American Thinker: Try as I might, I can’t get the mass shooting on Fathers’ Day in Southwest Philadelphia’s West African community out of my mind.
The party at Finnegan Playground, 68th and Grovers Ave., was to celebrate recent graduates of area high schools. One man was killed and five injured, including four teens. A week earlier, another man had been fatally shot a block away on row-house-lined Dorel St.
I think of those victims and want to cry.
You see, I grew up on 65th St. in that Southwest Philly neighborhood, a three-block walk from Finnegan Playground. My younger brother and I spent countless hours playing baseball and touch football at Finnegan. We had friends on Dorel St. An girlfriend at the time lived at 69th and Dicks Ave. My father worked at the sprawling General Electric Switchgear facility at 70th and Elmwood Ave. Heavy industries like GE, Westinghouse, and Baldwin Locomotive were backbones of the local economy.
Violent crime was unheard of. Often, we forgot to lock our doors at night.
Many families were first- or second-generation Irish and Italian Catholic. My family’s parish, St. Barnabas, was a block from our house.
I hadn’t revisited the neighborhood in decades. An invitation to a St. Barnabas parish reunion a half-dozen years ago prompted my return.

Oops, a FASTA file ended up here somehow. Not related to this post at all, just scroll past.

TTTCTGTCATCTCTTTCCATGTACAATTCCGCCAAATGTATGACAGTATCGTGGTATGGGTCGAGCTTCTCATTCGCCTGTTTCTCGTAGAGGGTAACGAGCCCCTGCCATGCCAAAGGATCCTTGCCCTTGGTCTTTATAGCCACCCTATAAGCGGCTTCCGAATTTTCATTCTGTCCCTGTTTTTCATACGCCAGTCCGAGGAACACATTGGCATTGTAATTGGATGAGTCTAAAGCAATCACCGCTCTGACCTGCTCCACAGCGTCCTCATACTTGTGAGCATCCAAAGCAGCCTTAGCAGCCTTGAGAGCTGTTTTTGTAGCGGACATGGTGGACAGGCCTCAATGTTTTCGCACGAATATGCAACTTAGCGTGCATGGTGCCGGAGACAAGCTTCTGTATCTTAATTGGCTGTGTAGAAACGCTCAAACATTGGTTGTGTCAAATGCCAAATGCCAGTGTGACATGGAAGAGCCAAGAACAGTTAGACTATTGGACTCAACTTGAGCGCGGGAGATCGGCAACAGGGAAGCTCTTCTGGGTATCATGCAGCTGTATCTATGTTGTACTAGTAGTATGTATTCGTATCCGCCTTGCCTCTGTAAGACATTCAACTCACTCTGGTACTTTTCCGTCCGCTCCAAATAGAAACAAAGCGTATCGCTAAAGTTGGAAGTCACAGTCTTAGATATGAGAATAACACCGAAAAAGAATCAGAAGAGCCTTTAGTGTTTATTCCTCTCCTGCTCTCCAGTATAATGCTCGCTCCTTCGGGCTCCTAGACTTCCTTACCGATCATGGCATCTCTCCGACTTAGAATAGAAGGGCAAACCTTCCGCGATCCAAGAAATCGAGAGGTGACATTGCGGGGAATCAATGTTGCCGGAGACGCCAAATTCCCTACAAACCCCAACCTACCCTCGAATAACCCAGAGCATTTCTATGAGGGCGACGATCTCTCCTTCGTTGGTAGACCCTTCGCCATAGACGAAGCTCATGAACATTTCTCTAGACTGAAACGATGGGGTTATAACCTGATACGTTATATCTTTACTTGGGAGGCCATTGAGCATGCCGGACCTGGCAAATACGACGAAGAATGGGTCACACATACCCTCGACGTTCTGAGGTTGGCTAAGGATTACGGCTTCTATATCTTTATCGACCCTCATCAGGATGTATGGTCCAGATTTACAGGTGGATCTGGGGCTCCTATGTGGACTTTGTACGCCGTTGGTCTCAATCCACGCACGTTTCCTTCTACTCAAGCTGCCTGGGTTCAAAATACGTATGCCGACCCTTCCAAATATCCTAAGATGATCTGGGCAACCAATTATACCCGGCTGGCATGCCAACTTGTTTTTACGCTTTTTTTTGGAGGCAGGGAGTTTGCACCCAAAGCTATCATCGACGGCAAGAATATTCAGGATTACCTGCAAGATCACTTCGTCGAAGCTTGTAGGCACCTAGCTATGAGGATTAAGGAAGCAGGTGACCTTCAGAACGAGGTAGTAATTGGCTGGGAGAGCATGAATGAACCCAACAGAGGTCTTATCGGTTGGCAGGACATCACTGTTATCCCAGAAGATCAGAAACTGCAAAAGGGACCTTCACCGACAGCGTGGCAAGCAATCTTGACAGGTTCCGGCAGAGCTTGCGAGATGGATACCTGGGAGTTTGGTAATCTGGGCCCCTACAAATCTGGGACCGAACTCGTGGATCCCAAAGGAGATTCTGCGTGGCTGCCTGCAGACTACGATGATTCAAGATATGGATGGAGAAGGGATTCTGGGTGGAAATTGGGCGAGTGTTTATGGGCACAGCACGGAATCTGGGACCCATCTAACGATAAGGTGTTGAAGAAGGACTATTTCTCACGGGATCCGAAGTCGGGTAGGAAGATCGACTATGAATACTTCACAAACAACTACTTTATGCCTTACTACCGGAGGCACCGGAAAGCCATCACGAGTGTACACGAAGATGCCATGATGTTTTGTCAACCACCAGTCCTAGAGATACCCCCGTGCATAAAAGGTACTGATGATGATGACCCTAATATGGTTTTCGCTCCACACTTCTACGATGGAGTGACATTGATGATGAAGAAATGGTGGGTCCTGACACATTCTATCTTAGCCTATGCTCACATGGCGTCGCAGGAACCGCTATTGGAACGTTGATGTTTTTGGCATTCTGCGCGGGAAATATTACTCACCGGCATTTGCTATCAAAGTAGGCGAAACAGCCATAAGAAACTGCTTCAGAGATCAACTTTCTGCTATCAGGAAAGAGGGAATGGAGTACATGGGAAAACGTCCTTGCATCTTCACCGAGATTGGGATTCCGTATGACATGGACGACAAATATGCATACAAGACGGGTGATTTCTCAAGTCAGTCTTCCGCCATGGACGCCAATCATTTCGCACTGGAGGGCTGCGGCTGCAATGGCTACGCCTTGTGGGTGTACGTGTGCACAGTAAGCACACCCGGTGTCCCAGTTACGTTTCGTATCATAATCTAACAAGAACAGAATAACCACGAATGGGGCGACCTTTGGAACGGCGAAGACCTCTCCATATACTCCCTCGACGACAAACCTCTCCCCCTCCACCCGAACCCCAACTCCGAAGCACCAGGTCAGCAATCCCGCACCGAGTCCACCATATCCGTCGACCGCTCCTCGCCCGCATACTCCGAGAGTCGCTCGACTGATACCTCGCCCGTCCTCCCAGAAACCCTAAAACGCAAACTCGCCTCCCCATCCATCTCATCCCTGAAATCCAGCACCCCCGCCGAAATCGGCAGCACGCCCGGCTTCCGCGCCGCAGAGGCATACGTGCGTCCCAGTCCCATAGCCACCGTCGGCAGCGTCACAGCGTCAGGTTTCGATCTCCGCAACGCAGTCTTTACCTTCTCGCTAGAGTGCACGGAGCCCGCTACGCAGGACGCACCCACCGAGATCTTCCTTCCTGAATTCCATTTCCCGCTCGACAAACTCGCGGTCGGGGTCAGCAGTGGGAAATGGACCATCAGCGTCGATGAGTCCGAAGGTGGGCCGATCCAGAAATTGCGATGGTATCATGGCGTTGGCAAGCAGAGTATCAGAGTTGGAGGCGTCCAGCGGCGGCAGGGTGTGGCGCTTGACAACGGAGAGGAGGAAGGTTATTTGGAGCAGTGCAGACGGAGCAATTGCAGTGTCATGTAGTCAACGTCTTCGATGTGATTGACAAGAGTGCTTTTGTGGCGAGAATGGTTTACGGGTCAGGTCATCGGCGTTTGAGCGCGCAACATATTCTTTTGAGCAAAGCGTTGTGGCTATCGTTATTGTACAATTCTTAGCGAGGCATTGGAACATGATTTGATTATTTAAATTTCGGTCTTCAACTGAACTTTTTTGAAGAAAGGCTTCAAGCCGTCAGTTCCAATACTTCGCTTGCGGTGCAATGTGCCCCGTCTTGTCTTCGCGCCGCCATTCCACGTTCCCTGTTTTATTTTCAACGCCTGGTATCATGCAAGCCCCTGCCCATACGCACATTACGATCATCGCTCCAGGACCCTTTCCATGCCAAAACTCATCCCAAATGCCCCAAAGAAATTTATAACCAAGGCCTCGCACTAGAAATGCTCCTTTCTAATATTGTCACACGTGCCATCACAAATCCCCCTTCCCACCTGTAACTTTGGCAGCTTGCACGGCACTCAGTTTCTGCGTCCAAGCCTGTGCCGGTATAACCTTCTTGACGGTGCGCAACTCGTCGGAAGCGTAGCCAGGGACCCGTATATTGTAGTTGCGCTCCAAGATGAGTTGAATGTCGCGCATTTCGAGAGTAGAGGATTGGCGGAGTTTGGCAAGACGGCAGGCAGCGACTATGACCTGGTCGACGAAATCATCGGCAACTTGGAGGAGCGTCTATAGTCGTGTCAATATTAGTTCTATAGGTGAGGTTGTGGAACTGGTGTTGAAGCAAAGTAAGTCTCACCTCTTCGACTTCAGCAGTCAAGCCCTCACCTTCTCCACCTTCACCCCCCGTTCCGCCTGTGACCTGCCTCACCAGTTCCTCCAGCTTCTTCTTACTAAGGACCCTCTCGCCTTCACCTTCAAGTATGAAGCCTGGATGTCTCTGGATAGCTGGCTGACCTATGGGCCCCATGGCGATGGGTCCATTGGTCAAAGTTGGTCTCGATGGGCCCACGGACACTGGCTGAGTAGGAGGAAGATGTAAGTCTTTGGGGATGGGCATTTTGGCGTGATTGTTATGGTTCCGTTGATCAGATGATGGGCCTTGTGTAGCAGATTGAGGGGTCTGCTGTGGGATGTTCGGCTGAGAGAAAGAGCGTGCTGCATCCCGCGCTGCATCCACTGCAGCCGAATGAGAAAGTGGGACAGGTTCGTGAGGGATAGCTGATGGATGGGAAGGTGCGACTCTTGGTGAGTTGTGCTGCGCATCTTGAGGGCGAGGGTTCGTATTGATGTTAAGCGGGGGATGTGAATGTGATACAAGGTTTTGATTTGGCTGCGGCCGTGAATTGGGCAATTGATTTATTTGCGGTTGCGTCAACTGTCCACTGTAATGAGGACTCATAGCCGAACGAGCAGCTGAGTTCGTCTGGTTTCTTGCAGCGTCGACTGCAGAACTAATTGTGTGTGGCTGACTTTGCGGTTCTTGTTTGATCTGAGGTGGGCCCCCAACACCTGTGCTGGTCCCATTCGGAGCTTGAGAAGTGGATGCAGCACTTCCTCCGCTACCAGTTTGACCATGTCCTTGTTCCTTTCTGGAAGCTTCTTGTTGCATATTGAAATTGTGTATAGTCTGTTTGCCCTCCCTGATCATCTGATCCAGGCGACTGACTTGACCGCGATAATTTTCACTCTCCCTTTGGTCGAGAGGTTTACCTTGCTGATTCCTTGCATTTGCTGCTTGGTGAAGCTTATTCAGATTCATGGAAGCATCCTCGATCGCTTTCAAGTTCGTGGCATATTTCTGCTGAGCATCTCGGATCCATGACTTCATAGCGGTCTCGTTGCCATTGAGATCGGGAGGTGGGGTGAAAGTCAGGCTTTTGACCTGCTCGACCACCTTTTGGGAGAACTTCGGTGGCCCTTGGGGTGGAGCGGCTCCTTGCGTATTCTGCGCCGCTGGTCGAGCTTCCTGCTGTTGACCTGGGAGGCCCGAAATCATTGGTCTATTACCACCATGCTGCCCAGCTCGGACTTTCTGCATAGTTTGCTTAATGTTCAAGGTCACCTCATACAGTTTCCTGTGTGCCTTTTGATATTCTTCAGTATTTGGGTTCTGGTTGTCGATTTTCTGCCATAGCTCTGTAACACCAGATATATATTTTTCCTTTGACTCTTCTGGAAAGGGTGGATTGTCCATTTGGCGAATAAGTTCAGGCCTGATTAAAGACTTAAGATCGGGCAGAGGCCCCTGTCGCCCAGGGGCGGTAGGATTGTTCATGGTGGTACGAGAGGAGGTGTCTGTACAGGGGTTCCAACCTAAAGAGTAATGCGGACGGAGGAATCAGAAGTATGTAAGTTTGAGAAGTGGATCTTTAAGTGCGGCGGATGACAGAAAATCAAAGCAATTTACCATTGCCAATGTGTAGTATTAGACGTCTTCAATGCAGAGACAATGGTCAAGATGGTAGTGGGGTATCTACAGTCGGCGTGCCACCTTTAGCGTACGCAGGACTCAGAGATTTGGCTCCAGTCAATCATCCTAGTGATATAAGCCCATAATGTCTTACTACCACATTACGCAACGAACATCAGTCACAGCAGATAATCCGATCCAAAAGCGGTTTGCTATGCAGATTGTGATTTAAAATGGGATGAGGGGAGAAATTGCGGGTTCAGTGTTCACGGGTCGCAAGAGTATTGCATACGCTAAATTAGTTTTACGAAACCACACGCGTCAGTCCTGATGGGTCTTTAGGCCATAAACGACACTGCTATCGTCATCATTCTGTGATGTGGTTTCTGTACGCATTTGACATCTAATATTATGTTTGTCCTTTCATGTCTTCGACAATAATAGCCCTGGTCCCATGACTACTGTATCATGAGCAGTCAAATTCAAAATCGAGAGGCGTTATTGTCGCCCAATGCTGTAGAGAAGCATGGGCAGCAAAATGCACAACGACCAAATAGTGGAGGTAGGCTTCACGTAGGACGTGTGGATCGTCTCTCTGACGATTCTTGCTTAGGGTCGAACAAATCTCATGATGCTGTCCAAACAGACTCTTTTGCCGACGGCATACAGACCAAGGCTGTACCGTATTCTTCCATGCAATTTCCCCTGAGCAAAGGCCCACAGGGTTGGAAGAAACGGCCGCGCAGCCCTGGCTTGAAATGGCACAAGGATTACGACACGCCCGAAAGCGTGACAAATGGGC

Arriving on a crisp January Sunday, the neighborhood was simultaneously the same yet different. The sensation was one of passing through a once bustling town that had seen better days: quiet streets with little traffic, few pedestrians, abandoned cars, vacant storefronts, once lovingly cared for homes abandoned or in disrepair.
A cyclone fence surrounded the St. Barnabas compound of church, elementary school, nuns’ convent, and priests’ rectory. Doors to parish buildings were locked.
St. Barnabas was no longer the St. Barnabas of my youth. Like the neighborhood, it was the same yet different. more
Out of curiosity, what are your *home towns like today, compared to your youth? Better? Worse? The same?
*Don’t add the name of your home town in your comment if you don’t feel comfortable doing so.